Ralph Z. Hallow, the longtime chief political correspondent for opinion and columnist for The Washington Times, died Saturday of complications from surgery in Delaware. He was 82.
Mr. Hallow, whose six-decade career included posts on the editorial boards of the Times, the Chicago Tribune and Pittsburgh Post-Gazette, was a celebrated fixture on the Washington, D.C., journalism scene, known for his gregarious personality, unstoppable drive and sharp sense of humor.
“Back when I first got here, you didn’t see Ralph when you entered the newsroom. You heard him,” said TWT president Christopher Dolan at the newspaper’s 35th anniversary gala in 2017. “Ralph’s booming voice and colorful language rose above the newsroom’s din as he worked the phone. It was a sight to hear.”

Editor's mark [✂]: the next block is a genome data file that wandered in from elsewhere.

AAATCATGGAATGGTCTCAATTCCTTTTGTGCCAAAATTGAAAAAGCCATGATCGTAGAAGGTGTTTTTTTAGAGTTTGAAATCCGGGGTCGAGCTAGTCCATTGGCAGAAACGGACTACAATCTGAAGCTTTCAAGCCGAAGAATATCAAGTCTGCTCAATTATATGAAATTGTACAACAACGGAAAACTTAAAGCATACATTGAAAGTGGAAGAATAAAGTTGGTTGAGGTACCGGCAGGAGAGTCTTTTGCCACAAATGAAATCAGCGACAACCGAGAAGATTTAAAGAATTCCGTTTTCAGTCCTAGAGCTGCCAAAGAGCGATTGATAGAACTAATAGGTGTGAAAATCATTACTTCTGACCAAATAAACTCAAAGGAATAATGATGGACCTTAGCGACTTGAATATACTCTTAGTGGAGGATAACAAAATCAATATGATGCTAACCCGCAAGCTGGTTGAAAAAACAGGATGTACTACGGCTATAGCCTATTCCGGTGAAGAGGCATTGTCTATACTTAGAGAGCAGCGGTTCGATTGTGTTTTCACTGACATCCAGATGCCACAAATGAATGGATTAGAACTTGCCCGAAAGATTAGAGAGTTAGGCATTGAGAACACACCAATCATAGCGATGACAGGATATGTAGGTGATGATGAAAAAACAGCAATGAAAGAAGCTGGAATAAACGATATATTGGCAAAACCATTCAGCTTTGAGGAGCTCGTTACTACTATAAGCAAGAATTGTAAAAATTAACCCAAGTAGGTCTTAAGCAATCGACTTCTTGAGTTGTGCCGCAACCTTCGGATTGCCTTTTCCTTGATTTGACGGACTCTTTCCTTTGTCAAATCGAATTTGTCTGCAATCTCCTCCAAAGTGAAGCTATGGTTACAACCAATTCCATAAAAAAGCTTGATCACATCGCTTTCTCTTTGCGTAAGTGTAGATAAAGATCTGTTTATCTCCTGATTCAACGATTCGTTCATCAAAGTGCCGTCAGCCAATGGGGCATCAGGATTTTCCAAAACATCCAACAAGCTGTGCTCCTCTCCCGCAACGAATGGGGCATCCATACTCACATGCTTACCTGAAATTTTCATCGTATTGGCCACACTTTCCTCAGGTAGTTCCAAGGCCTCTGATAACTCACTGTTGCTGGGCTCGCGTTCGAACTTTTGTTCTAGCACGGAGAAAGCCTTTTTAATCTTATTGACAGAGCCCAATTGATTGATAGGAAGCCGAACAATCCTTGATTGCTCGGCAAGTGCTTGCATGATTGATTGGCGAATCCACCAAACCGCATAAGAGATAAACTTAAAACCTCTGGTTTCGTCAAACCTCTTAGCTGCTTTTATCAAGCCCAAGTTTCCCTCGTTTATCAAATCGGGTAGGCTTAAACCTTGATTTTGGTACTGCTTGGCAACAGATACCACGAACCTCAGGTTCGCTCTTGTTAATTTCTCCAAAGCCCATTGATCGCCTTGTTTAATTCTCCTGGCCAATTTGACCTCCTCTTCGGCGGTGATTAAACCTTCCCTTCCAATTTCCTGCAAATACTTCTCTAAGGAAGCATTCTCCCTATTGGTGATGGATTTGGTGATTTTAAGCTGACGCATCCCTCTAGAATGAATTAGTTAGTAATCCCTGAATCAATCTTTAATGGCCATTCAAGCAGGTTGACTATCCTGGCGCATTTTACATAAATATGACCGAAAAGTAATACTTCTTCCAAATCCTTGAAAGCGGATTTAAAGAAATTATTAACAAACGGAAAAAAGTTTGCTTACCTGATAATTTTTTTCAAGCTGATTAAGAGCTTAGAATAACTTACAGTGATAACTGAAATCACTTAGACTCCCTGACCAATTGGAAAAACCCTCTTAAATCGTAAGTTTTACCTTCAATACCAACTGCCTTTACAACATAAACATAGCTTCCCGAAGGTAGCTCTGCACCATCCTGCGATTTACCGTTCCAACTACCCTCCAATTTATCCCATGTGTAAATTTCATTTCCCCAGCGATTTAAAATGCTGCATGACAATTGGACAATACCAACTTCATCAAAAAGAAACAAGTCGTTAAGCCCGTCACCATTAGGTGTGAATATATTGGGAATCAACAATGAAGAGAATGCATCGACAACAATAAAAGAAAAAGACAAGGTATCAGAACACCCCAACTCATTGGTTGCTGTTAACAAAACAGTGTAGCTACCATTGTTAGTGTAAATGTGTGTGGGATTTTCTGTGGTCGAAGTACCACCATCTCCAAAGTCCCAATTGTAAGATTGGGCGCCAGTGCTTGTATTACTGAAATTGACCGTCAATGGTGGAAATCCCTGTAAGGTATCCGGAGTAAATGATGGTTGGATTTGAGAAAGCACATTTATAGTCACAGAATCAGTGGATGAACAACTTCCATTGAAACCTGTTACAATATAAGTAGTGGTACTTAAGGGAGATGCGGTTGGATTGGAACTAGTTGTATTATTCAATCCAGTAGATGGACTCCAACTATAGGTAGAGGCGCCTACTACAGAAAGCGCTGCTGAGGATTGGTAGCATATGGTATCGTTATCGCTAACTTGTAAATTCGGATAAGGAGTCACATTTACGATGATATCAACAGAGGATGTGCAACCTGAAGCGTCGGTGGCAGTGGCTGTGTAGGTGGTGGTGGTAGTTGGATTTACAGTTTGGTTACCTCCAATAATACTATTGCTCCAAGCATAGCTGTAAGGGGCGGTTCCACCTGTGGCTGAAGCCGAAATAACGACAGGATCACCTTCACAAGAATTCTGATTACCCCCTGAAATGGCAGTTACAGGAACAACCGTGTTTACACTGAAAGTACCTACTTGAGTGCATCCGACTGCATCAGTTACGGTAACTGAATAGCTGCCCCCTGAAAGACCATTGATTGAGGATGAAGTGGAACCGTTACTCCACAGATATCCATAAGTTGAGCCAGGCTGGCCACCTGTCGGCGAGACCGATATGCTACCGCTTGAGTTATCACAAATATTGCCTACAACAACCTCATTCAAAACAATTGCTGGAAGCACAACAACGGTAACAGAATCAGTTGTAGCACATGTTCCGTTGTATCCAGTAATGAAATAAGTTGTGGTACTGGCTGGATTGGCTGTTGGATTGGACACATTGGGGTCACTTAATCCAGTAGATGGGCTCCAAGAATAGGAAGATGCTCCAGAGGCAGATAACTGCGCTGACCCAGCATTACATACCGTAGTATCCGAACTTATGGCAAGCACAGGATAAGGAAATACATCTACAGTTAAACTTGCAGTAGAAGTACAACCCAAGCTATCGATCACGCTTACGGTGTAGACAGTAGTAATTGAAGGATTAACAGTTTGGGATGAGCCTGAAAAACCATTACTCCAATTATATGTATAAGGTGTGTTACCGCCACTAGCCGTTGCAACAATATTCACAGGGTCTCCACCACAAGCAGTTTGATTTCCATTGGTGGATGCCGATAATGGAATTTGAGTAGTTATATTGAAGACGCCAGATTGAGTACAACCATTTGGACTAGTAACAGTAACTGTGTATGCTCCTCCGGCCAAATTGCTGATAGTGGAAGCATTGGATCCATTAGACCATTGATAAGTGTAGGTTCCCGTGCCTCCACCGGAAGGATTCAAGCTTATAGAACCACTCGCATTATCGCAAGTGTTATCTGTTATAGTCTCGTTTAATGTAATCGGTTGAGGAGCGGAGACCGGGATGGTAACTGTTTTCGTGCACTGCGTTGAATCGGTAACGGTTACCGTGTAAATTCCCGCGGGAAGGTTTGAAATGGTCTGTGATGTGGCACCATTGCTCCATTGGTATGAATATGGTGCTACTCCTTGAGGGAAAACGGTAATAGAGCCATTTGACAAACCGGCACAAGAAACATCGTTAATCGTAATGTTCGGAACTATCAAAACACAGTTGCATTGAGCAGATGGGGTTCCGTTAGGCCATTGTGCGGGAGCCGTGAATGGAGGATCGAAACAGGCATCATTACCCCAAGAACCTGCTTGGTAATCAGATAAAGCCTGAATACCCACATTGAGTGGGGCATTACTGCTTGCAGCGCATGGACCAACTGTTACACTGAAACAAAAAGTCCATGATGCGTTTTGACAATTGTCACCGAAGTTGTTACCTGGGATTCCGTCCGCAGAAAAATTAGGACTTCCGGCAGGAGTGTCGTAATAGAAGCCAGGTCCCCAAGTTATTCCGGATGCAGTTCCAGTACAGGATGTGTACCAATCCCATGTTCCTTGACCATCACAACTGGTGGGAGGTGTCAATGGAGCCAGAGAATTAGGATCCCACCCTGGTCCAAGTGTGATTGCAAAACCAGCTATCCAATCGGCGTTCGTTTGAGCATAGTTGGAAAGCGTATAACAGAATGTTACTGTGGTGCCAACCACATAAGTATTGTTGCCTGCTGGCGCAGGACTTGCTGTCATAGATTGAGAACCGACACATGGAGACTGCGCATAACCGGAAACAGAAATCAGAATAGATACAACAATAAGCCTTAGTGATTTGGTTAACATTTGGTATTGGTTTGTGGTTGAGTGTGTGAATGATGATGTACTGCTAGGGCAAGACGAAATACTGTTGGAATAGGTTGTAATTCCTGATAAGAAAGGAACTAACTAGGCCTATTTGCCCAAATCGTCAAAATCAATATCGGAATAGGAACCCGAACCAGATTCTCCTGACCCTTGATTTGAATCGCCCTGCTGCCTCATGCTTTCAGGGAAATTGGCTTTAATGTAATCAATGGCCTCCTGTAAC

Not everyone appreciated Mr. Hallow’s relentless work ethic and zest for pursuing stories. President George H.W. Bush referred to him as the “horrible fellow” in his taped diaries, and once gave him a fake karate chop as he boarded the